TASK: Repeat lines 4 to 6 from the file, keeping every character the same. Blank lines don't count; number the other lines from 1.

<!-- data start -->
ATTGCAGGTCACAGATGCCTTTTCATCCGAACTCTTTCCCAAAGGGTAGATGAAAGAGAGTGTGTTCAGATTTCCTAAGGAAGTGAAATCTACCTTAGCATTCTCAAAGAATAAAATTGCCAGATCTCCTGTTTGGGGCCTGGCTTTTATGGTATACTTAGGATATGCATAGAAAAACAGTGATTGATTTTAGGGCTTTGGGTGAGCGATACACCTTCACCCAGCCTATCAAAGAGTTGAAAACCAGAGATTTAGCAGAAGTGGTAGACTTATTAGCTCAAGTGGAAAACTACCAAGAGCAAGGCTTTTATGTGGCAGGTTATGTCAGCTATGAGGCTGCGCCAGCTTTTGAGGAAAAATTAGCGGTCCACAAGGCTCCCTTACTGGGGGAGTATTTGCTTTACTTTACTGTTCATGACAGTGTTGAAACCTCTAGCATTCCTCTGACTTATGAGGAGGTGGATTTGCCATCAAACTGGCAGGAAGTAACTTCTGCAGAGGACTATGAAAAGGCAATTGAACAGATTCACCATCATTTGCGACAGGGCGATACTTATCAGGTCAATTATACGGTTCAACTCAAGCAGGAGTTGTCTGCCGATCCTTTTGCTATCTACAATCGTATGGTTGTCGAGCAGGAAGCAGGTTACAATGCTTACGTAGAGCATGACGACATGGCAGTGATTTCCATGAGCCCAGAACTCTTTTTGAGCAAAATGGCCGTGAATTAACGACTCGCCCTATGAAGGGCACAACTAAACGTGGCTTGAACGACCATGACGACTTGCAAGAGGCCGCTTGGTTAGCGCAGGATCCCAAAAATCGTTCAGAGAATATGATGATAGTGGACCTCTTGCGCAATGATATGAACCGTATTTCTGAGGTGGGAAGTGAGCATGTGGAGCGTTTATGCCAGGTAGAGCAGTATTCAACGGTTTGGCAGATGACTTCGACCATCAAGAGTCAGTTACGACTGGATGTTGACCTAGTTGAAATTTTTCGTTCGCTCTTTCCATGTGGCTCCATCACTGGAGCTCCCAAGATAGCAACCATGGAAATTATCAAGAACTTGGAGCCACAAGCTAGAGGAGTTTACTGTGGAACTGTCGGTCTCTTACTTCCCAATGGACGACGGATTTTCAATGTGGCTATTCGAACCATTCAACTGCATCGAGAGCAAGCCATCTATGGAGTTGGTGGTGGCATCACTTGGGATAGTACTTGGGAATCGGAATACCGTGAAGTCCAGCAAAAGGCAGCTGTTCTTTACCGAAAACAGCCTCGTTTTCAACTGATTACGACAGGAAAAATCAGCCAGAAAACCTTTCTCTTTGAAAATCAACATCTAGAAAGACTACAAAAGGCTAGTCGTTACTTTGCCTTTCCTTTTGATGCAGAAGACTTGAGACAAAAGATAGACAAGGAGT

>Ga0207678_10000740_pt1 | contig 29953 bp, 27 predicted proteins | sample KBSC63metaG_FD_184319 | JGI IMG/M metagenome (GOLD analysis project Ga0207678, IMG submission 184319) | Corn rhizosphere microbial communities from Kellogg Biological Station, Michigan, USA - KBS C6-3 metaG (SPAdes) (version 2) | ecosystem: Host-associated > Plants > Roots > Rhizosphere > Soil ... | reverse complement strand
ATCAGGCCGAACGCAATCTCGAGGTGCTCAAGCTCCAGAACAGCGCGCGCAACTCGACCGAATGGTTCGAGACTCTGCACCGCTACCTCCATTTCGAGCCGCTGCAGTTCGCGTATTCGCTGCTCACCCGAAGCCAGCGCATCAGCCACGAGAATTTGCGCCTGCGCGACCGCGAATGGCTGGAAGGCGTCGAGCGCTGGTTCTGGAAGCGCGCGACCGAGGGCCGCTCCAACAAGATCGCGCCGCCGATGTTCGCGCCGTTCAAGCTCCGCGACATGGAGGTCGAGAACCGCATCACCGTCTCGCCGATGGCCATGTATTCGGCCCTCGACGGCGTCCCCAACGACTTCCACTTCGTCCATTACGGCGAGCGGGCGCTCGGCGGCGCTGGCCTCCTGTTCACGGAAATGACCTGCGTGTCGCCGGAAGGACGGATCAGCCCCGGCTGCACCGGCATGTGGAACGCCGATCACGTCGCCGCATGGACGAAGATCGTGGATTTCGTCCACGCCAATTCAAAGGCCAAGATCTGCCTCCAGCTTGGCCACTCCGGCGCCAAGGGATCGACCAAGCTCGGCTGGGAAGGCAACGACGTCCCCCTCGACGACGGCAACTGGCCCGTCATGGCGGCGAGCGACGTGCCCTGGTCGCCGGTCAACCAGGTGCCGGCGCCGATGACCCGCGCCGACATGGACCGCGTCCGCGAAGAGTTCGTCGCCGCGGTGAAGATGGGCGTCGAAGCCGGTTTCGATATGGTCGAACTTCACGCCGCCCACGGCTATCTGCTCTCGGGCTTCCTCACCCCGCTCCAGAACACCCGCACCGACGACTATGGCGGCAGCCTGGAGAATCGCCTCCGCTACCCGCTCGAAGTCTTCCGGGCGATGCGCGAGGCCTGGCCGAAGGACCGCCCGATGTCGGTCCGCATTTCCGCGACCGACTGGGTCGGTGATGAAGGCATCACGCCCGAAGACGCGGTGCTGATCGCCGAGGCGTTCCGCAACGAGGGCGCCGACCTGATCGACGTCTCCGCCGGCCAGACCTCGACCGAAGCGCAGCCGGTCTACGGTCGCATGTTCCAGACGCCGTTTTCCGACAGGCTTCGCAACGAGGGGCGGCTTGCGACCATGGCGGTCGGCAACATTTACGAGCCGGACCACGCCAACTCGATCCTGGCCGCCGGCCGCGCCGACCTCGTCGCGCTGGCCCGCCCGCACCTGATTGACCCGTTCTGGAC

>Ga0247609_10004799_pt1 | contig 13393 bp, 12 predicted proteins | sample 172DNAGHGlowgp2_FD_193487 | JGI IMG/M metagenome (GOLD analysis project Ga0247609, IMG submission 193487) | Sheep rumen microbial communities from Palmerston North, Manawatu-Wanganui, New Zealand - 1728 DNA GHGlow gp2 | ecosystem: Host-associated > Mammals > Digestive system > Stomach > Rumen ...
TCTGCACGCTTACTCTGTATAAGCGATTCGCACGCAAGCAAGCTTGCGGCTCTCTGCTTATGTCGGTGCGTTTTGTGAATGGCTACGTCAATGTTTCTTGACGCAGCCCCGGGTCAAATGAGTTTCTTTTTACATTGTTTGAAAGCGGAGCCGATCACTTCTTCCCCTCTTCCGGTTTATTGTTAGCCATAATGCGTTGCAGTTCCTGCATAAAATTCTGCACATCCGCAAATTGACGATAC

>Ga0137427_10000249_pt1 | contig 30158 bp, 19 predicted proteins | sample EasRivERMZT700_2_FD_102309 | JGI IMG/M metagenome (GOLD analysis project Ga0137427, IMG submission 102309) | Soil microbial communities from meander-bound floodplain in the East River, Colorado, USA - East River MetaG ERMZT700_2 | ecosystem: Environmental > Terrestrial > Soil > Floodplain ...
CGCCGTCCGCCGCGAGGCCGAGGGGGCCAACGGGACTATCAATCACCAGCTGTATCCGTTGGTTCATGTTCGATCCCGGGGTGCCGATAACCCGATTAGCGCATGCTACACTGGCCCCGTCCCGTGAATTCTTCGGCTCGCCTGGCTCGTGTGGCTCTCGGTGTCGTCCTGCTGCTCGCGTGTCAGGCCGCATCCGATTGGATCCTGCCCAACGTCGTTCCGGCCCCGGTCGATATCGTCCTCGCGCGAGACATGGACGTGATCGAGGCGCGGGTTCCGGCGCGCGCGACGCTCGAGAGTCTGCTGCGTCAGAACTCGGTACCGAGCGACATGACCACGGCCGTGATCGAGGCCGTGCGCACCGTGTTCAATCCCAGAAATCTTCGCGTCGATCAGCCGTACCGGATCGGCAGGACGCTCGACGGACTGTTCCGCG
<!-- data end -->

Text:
>Ga0247609_10004799_pt1 | contig 13393 bp, 12 predicted proteins | sample 172DNAGHGlowgp2_FD_193487 | JGI IMG/M metagenome (GOLD analysis project Ga0247609, IMG submission 193487) | Sheep rumen microbial communities from Palmerston North, Manawatu-Wanganui, New Zealand - 1728 DNA GHGlow gp2 | ecosystem: Host-associated > Mammals > Digestive system > Stomach > Rumen ...
TCTGCACGCTTACTCTGTATAAGCGATTCGCACGCAAGCAAGCTTGCGGCTCTCTGCTTATGTCGGTGCGTTTTGTGAATGGCTACGTCAATGTTTCTTGACGCAGCCCCGGGTCAAATGAGTTTCTTTTTACATTGTTTGAAAGCGGAGCCGATCACTTCTTCCCCTCTTCCGGTTTATTGTTAGCCATAATGCGTTGCAGTTCCTGCATAAAATTCTGCACATCCGCAAATTGACGATAC

>Ga0137427_10000249_pt1 | contig 30158 bp, 19 predicted proteins | sample EasRivERMZT700_2_FD_102309 | JGI IMG/M metagenome (GOLD analysis project Ga0137427, IMG submission 102309) | Soil microbial communities from meander-bound floodplain in the East River, Colorado, USA - East River MetaG ERMZT700_2 | ecosystem: Environmental > Terrestrial > Soil > Floodplain ...